In the early 2000s, writer Grant Morrisonwould take on a new form of urban renewal and this brought Gotham back into the land of the living:

"If Gotham was so bloody awful, no one normal would live there and there'd be no one to protect from criminals. If Gotham really was an open sewer of crime and corruption, every story set there would serve to demonstrate the complete and utter failure of Batman's mission, which isn't really the message we want to send, is it? You've got Batman and all his allies as well as Commissioner Gordon and the city still exudes a vile miasma of darkness and death? I can't buy that. It's simply not realistic and flies in the face of in-story logic (and you know I like my comics realistic!) so my artists and I have taken a different tack and we want to show the cool, vibrant side of Gotham, the energy and excitement that would draw people to live and visit there.

This was a stark contrast to the dark crime-ridden landscapes of the 1970s upwards. Grant Morrison's approach to Gotham allowed Batman to conduct the war on crime in a more practical city.

The character and ambiance of Gothamare integral to the fictional cityscape. Under the direction of different editors and film directors, artists and writershave taken the structure and architectural workings of the city and given it its own distinctive look and feel that is ever-shifting, with the comings and goings of creative teams. From Denny O' Neil to Christopher Nolan, interpreters of Gotham City's buildings and structures have leaned more towards the realistic architectural periods and styles using exaggerated characteristics, layering them one on top of the other, retrofitting Gothic cathedrals with huge Art Nouveau statuary, and combining elements of futuristic Japanese architectural influences with massive Greek statues to represent a threatening metropolis.

In 1989, art director Anton Furst was given the task of fully realizing a dark cinematic vision for Tim Burton's Batman. This would be the first on-screen shadowy interpretation of Gotham City; he wanted to "make Gotham City the ugliest and bleakest metropolis imaginable." (Furst).

With intricate flying buttresses intertwined with Art Deco structures, huge skyscrapers cast shadows over the city reaching up towards the bleak moonlight: a darkly baroque visual cityscape.

Over the course of time,many of these visual cues have become clichéd. By the time Joel Schumacher was on board to direct Batman Forever(Fleisher xx), Gotham City was bright with neon and colossal Greek male bodies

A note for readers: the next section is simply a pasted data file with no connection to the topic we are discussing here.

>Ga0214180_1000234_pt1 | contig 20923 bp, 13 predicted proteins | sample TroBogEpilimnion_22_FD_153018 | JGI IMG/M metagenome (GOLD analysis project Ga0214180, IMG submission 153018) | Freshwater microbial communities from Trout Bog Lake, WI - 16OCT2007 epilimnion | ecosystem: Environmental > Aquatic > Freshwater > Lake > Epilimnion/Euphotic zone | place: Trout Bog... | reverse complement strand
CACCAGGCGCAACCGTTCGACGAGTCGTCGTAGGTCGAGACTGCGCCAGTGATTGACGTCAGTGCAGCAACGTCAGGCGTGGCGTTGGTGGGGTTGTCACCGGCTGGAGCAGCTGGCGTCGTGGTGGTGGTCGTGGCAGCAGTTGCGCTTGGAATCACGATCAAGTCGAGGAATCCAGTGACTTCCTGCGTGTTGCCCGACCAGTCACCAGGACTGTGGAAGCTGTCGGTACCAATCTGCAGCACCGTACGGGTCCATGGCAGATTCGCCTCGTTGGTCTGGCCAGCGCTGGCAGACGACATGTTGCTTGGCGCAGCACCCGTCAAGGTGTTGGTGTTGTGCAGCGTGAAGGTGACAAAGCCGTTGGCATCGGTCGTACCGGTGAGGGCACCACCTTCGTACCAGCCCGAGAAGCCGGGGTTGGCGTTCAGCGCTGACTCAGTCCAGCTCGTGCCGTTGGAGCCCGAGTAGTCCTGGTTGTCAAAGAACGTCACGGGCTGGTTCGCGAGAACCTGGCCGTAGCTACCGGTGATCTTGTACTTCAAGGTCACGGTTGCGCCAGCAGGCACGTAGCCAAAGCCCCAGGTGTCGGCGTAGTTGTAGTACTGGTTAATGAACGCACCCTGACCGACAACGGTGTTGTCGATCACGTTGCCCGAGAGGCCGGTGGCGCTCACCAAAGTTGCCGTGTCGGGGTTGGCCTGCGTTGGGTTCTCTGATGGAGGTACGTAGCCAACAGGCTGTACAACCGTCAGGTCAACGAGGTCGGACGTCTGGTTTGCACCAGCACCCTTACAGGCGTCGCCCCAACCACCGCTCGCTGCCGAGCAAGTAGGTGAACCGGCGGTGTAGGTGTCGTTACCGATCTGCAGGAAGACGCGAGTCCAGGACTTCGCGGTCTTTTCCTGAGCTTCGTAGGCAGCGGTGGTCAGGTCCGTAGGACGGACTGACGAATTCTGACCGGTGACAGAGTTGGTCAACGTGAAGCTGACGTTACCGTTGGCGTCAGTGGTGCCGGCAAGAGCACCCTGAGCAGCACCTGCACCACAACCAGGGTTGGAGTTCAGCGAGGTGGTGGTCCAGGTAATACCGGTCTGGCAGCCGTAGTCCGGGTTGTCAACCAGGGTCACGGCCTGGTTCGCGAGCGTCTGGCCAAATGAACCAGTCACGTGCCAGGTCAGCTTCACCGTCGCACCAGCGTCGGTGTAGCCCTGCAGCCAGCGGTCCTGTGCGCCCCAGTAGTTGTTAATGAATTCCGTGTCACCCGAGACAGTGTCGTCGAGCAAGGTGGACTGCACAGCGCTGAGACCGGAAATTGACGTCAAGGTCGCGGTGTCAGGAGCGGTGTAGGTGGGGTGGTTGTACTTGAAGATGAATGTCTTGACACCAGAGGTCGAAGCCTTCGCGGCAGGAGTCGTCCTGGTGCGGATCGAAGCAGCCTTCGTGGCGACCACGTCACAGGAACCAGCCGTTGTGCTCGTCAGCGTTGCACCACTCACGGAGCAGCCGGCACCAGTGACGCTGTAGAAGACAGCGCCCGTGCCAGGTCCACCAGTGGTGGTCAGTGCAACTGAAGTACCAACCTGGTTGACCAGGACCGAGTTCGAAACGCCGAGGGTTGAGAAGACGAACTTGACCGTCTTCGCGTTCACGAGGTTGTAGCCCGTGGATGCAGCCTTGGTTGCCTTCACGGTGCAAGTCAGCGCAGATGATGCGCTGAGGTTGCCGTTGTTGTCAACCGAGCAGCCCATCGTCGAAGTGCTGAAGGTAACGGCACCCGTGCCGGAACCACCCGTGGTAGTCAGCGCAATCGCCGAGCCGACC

incorporated into buildings and various structures. A hint of influence from Ridley Scott's Blade Runner(Schumacher)utilizes neon-bathed clusters of advertising, high-tech mega-structures and huge chemical plants that co-exist with enormous buildings and a crumbling urban backdrop; the bright colors are enhanced when contrasted alongside the bleakness of the surroundings. But by the time of Schumacher’s second turn around, Batman's universe had become a Gotham City overwrought with unrealistic visuals.

Schumacher’s interpretation proved to be unfavourable with most audiences, not only for the visuals.Batman and Robin(Schumacher)was not a commercially successful film, so the studio decided to put the Batman franchise on hiatus. It wasnot until it was rebooted and restructured by Christopher Nolan for The Dark Knight(Reeves)that it took on a new and improved vision. Many people credit this to the world that he and his creative team fashioned. He took it upon himself to give the city a more realistic depiction, choosing not to shoot in soundstages, but rather in the real world.Nolan and his art director,Nathan Crowley, drew elements for Gotham from Hong Kong, Chicago, New York City, and Tokyo.

Rather than creating a gloomy amalgamation of different styles on the studio backlot,the crew filmed on location in Chicago districts, giving the city a different impression and life. The Chicago backdrop does not appear as art-directed, created sets, but rather as realistic structures that have their own built-in history and life. The viewers understand that the structures carry real concrete weight, and they realize that this contrasts with prior Gotham interpretations where structures were exaggerated using different artistic styles. They are not distracting to the eye but blend naturally and seamlessly, creating a world that a fantastical character, like the Dark Knight, can realistically inhabit. However, although the shooting location for The Dark Knight Rises(Reeves)had changed from Chicago to Pittsburgh, Nolan's alternative vision of Gotham still retains its realism and urban landscape, adding to the overall mythology of the fictional city.